LITTLE ROCK — Since her parents are in trucking, 17-year-old Jasmine Jordan understands what it means to be in it for the long haul: so far she’s run more than 1,700 miles across America to raise money for truckers without medical insurance.
Known as “Jazzy” to her friends and family, this former Olympic hopeful came through Little Rock, Ark., recently on her way to Tennessee and points beyond sporting her ninth pair of running shoes and a big heart hopeful of “changing the system so people who don’t have medical coverage” can get help.
The issue is a personal one for the Ashby High School student from Dalton, Minn., (located east of Fargo). Her parents are involved in a trucking company that hauls oversize loads, complete with pilot cars, and the driver for one of the pilot cars, Sheila Grothe, last year died of cancer at only 38, probably because she didn’t have medical insurance, said Jordan.
Although she was coughing repeatedly, Grothe was diagnosed with a gallbladder problem; when her coughing persisted she returned three weeks later and doctors found a grapefruit-sized, cancerous growth in her lungs that had already spread to her brain.
She had put off going to the doctor because she didn’t have medical insurance.
The last time Jordan saw Grothe before she died, Jordan said she was in a nursing home on pain killers and was nearly unrecognizable.
Jordan had been training for the 2012 Olympics since age 14 with a retired Olympic coach from the Ukraine but said she switched gears after Grothe’s death and put her training on hold.
Making the Olympics “would have proved to me that I can do it but this run means a lot more to me because it’s helping other people,” Jordan said.
“I became close to her [Grothe’s] family during the ordeal,” she said. “I don’t want any family to go through that … now they’re stuck with all the [medical] bills and have to file for bankruptcy.”
Since she’s been running from an early age (“I got serious about it at about age 10 or 12,” she says), Jordan decided to start from Los Angeles and run across the country to New York City to raise money and awareness about truckers’ medical plight.
She took her idea to the St. Christopher Truckers Development and Relief Fund (SCF), an organization which provides financial assistance to professional truck drivers who have medical problems and can’t afford health care. SCF also conducts health research to benefit professional drivers and the trucking industry. Assistance can be in the form of direct payment for medical services or prescription drugs, assistance with expenses while recovering from illness while the driver’s out of work, or negotiating price reductions with insurance companies, medical providers and hospitals, according to the organization’s Web site.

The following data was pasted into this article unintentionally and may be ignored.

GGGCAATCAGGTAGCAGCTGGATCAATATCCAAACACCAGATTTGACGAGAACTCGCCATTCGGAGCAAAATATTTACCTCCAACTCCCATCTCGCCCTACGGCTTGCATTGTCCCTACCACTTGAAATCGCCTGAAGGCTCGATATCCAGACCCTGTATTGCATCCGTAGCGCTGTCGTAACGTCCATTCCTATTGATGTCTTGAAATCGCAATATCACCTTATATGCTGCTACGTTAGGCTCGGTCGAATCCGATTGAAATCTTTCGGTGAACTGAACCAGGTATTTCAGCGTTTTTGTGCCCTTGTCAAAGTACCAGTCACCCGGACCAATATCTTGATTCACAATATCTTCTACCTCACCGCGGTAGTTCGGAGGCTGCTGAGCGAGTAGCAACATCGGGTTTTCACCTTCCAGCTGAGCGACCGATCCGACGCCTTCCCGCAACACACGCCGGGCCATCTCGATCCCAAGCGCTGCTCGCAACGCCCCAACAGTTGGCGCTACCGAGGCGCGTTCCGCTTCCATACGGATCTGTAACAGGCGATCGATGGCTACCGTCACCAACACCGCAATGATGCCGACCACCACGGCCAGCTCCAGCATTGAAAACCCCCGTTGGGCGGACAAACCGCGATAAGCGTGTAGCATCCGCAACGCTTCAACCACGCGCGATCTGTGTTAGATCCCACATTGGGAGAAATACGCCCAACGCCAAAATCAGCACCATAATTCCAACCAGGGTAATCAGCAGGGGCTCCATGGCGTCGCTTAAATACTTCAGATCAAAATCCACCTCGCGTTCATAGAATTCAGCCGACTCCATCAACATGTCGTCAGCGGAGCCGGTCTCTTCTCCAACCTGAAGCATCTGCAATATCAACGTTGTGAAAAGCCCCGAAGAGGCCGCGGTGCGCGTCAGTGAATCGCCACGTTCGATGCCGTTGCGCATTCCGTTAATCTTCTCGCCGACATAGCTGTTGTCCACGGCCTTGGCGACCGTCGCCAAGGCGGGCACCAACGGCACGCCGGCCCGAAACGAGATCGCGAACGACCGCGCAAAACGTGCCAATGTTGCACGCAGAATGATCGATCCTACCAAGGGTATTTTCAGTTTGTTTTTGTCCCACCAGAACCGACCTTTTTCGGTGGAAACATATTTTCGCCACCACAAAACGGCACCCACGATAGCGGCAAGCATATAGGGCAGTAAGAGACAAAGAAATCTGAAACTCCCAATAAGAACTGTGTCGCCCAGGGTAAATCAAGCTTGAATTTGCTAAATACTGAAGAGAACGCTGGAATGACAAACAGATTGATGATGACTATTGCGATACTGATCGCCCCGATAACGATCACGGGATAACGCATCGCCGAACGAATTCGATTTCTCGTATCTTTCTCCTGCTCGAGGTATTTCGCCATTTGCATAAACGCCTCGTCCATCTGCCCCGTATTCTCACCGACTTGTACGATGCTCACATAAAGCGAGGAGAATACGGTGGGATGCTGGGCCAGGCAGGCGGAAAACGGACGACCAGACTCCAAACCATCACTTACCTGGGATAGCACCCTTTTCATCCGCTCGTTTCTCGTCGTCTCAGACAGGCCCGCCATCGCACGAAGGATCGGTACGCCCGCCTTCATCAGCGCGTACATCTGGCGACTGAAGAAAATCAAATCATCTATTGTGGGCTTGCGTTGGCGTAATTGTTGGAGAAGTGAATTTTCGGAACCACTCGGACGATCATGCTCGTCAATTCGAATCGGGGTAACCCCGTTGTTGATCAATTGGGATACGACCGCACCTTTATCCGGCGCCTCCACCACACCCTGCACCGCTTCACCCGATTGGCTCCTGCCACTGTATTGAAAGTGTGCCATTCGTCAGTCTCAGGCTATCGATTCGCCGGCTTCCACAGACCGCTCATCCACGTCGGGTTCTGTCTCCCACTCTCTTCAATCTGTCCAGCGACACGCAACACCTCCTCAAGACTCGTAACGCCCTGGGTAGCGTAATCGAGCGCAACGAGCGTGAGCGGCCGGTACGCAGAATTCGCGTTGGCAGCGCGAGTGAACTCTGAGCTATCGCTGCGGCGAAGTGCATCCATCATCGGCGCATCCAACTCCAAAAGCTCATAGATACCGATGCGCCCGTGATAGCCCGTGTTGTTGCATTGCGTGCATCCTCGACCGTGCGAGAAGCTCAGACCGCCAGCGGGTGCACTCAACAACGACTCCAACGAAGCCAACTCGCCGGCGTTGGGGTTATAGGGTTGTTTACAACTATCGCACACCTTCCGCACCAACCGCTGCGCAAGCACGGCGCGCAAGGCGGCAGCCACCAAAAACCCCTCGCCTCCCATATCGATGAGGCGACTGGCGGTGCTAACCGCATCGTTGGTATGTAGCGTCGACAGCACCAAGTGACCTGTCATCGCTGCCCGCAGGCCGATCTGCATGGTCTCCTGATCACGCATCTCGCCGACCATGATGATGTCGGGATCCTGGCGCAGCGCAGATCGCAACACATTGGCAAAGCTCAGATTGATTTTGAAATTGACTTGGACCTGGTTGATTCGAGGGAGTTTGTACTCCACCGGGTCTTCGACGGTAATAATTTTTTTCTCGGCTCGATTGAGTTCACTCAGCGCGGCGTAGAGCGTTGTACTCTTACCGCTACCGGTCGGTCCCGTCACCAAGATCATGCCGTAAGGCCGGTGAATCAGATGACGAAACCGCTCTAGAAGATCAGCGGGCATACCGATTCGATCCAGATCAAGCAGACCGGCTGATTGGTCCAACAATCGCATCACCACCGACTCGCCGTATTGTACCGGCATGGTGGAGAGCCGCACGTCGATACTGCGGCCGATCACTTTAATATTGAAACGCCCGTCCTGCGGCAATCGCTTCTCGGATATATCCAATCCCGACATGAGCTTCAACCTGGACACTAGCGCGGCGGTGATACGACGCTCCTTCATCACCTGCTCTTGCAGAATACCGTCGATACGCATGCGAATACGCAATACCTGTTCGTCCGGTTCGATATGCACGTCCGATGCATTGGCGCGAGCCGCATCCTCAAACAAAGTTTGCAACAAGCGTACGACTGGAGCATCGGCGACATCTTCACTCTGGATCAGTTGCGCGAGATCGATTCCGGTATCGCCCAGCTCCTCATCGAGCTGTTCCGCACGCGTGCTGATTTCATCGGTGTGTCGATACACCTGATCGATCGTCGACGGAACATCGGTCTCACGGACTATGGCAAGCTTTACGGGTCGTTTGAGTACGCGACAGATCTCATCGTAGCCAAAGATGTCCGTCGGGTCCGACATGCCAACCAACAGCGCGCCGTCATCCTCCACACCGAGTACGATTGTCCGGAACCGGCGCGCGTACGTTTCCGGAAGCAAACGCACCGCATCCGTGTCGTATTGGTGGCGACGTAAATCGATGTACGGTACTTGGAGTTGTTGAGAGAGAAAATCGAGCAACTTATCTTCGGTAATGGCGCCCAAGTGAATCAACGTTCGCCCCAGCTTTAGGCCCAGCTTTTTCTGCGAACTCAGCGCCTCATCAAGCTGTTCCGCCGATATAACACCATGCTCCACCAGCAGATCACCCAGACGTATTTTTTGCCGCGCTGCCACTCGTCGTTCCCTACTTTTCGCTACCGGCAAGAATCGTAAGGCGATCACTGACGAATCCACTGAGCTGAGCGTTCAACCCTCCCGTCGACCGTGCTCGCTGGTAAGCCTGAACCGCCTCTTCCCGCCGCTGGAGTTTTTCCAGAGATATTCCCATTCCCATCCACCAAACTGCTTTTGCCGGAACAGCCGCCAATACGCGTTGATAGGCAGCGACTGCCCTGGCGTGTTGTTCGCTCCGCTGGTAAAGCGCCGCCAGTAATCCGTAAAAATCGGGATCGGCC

“I learned of the St. Christopher’s fund and the work they do and felt I could make a difference starting there,” said Jordan. She’s making a difference for heroes other than truckers.
During her run the U.S. Honor Nework, which honors fallen firefighters, police officers and the U.S. military, teamed up with her to call attention to the fact that 60 percent of the firefighters who died last year died of heart-related issues, said Jordan’s father, Lee. Lee and his wife, Paulette, both are members of the Owner-Operator Independent Drivers Association (OOIDA), and have been with their daughter every step of the way, even though times are not the best economically, right now.
“My dad has three trucks and he’s lost two” in less than a year, Jazzy Jordan noted.
When we caught up with her she was at Fire Station No. 14 on Colonel Glenn Rd. in Little Rock. The 17-year-old was accompanied for a few miles down the road by Station 14 firefighter Carrel Coleman, who ran along with her to another fire station to raise awareness for firefighter health.
“We’re so very proud to work with Jazzy,” said Chris Heisler, president and CEO of the Honor Network. “Getting our heroes motivated to get in shape can in so many ways save more lives.”
Jazzy started her run on Sept. 1 of last year and has only stopped once, back in October, to rest when a doctor ordered her to take off for a month because of a stress fracture in one foot. But by Dec. 1, 2009, she was back on the road.
“Growing up in a trucking family environment I do understand the need for truckers and all involved in the trucking business to stay healthy, as that’s the way they make a living and make it possible for many others to make a living as well [because] American moves by truck,” wrote the teen on her Web site, runwithjazzy.com.
“My goal is to raise attention to the growing problem with people who have medical issues who are under insured and not insured.”
She’s courageously vowed to run, not walk, every single step of the way.
From Arkansas she planned to take Highway 70 to West Memphis and on to Nashville, Tenn., and then to Knoxville and from there take Highway 25/70 to Ashville.
In North Carolina she will take Highway 70 from Ashville to Statesville, Highway 64 to Mocksville; Highway 153 to Winston Salem; Highway 70 from Greensboro to Raleigh; Highway 64 (Alternate 264) from Raleigh to Wilson and Highway 301 from Wilson to Emporia, Va.
In Virginia she’ll take Highway 301 from Emporia to Richmond; Highway 1 to Washington, D.C. and from D.C. to Baltimore; from Baltimore to Wilmington, Del., through Delaware on Highway 40 to New Jersey; on Highway 130 to Deepwater, N.J., to Milltown; Highway 1-9 from Milltown to Fort Lee and then on to New York City.
For more information about the St. Christopher Truckers Development and Relief Fund send a letter to Box 30763, Knoxville, TN 37930 or call (865) 202-9428.
To make a donation, click the "Make a Donation" button at the top of the page or call (877) 332-GIVE (4483).
Lee Jordan may be reached at email@example.com.
Dorothy Cox of The Trucker staff can be reached for comment at firstname.lastname@example.org.